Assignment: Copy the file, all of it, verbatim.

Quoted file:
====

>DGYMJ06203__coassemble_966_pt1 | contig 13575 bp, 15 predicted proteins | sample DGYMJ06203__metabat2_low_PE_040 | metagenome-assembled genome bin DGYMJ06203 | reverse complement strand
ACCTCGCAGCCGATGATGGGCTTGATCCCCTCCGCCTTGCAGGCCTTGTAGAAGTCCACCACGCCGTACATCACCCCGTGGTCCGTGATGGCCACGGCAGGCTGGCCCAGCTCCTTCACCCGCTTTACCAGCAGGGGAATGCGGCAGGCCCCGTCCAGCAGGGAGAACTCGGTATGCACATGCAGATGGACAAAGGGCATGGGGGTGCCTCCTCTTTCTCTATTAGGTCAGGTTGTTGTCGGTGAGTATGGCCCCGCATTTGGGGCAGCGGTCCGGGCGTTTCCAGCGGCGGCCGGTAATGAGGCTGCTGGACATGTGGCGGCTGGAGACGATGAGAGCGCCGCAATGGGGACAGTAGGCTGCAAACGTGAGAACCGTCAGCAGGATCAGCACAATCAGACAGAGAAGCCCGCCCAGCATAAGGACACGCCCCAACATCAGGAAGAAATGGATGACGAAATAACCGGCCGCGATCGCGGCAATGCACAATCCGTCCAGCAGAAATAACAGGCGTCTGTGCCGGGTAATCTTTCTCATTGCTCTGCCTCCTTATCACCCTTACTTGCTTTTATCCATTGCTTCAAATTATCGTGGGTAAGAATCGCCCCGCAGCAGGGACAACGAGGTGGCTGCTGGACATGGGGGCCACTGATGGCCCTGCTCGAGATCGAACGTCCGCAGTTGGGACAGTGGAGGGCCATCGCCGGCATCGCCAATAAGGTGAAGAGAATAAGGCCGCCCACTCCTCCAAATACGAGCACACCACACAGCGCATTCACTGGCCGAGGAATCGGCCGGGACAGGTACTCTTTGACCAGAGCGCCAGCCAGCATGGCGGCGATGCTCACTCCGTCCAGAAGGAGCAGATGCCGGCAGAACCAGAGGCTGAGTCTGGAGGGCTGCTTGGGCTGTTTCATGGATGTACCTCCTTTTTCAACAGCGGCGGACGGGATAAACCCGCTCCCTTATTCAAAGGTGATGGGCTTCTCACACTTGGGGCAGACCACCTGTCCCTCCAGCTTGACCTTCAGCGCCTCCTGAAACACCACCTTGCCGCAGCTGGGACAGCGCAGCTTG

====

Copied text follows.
>DGYMJ06203__coassemble_966_pt1 | contig 13575 bp, 15 predicted proteins | sample DGYMJ06203__metabat2_low_PE_040 | metagenome-assembled genome bin DGYMJ06203 | reverse complement strand
ACCTCGCAGCCGATGATGGGCTTGATCCCCTCCGCCTTGCAGGCCTTGTAGAAGTCCACCACGCCGTACATCACCCCGTGGTCCGTGATGGCCACGGCAGGCTGGCCCAGCTCCTTCACCCGCTTTACCAGCAGGGGAATGCGGCAGGCCCCGTCCAGCAGGGAGAACTCGGTATGCACATGCAGATGGACAAAGGGCATGGGGGTGCCTCCTCTTTCTCTATTAGGTCAGGTTGTTGTCGGTGAGTATGGCCCCGCATTTGGGGCAGCGGTCCGGGCGTTTCCAGCGGCGGCCGGTAATGAGGCTGCTGGACATGTGGCGGCTGGAGACGATGAGAGCGCCGCAATGGGGACAGTAGGCTGCAAACGTGAGAACCGTCAGCAGGATCAGCACAATCAGACAGAGAAGCCCGCCCAGCATAAGGACACGCCCCAACATCAGGAAGAAATGGATGACGAAATAACCGGCCGCGATCGCGGCAATGCACAATCCGTCCAGCAGAAATAACAGGCGTCTGTGCCGGGTAATCTTTCTCATTGCTCTGCCTCCTTATCACCCTTACTTGCTTTTATCCATTGCTTCAAATTATCGTGGGTAAGAATCGCCCCGCAGCAGGGACAACGAGGTGGCTGCTGGACATGGGGGCCACTGATGGCCCTGCTCGAGATCGAACGTCCGCAGTTGGGACAGTGGAGGGCCATCGCCGGCATCGCCAATAAGGTGAAGAGAATAAGGCCGCCCACTCCTCCAAATACGAGCACACCACACAGCGCATTCACTGGCCGAGGAATCGGCCGGGACAGGTACTCTTTGACCAGAGCGCCAGCCAGCATGGCGGCGATGCTCACTCCGTCCAGAAGGAGCAGATGCCGGCAGAACCAGAGGCTGAGTCTGGAGGGCTGCTTGGGCTGTTTCATGGATGTACCTCCTTTTTCAACAGCGGCGGACGGGATAAACCCGCTCCCTTATTCAAAGGTGATGGGCTTCTCACACTTGGGGCAGACCACCTGTCCCTCCAGCTTGACCTTCAGCGCCTCCTGAAACACCACCTTGCCGCAGCTGGGACAGCGCAGCTTG